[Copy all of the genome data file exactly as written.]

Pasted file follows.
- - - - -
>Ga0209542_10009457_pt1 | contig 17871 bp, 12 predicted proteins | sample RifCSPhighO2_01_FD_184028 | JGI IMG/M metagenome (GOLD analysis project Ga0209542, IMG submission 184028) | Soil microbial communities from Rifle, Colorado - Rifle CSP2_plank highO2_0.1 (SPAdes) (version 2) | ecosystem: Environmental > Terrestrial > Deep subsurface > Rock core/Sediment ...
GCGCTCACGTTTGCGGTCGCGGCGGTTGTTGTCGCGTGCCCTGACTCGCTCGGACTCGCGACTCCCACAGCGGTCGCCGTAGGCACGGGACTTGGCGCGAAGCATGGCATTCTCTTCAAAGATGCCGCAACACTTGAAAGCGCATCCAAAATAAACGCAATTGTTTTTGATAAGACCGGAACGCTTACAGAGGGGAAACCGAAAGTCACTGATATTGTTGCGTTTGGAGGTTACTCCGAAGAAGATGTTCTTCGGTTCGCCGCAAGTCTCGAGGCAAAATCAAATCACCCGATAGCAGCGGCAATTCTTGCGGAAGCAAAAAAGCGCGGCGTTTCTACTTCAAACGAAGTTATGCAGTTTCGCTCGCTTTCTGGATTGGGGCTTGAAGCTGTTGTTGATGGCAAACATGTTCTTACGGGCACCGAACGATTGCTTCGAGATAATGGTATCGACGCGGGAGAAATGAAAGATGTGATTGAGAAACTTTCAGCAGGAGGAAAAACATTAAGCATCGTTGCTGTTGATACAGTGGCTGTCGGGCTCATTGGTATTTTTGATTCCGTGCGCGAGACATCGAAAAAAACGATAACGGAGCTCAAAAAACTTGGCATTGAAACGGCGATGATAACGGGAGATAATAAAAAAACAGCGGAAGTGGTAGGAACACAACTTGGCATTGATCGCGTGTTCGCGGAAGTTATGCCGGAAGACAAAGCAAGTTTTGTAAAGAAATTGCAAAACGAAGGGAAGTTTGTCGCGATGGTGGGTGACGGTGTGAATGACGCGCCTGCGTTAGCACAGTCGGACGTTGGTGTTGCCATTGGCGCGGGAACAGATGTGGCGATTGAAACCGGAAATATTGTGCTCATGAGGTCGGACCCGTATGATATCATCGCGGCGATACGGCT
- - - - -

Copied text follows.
>Ga0209542_10009457_pt1 | contig 17871 bp, 12 predicted proteins | sample RifCSPhighO2_01_FD_184028 | JGI IMG/M metagenome (GOLD analysis project Ga0209542, IMG submission 184028) | Soil microbial communities from Rifle, Colorado - Rifle CSP2_plank highO2_0.1 (SPAdes) (version 2) | ecosystem: Environmental > Terrestrial > Deep subsurface > Rock core/Sediment ...
GCGCTCACGTTTGCGGTCGCGGCGGTTGTTGTCGCGTGCCCTGACTCGCTCGGACTCGCGACTCCCACAGCGGTCGCCGTAGGCACGGGACTTGGCGCGAAGCATGGCATTCTCTTCAAAGATGCCGCAACACTTGAAAGCGCATCCAAAATAAACGCAATTGTTTTTGATAAGACCGGAACGCTTACAGAGGGGAAACCGAAAGTCACTGATATTGTTGCGTTTGGAGGTTACTCCGAAGAAGATGTTCTTCGGTTCGCCGCAAGTCTCGAGGCAAAATCAAATCACCCGATAGCAGCGGCAATTCTTGCGGAAGCAAAAAAGCGCGGCGTTTCTACTTCAAACGAAGTTATGCAGTTTCGCTCGCTTTCTGGATTGGGGCTTGAAGCTGTTGTTGATGGCAAACATGTTCTTACGGGCACCGAACGATTGCTTCGAGATAATGGTATCGACGCGGGAGAAATGAAAGATGTGATTGAGAAACTTTCAGCAGGAGGAAAAACATTAAGCATCGTTGCTGTTGATACAGTGGCTGTCGGGCTCATTGGTATTTTTGATTCCGTGCGCGAGACATCGAAAAAAACGATAACGGAGCTCAAAAAACTTGGCATTGAAACGGCGATGATAACGGGAGATAATAAAAAAACAGCGGAAGTGGTAGGAACACAACTTGGCATTGATCGCGTGTTCGCGGAAGTTATGCCGGAAGACAAAGCAAGTTTTGTAAAGAAATTGCAAAACGAAGGGAAGTTTGTCGCGATGGTGGGTGACGGTGTGAATGACGCGCCTGCGTTAGCACAGTCGGACGTTGGTGTTGCCATTGGCGCGGGAACAGATGTGGCGATTGAAACCGGAAATATTGTGCTCATGAGGTCGGACCCGTATGATATCATCGCGGCGATACGGCT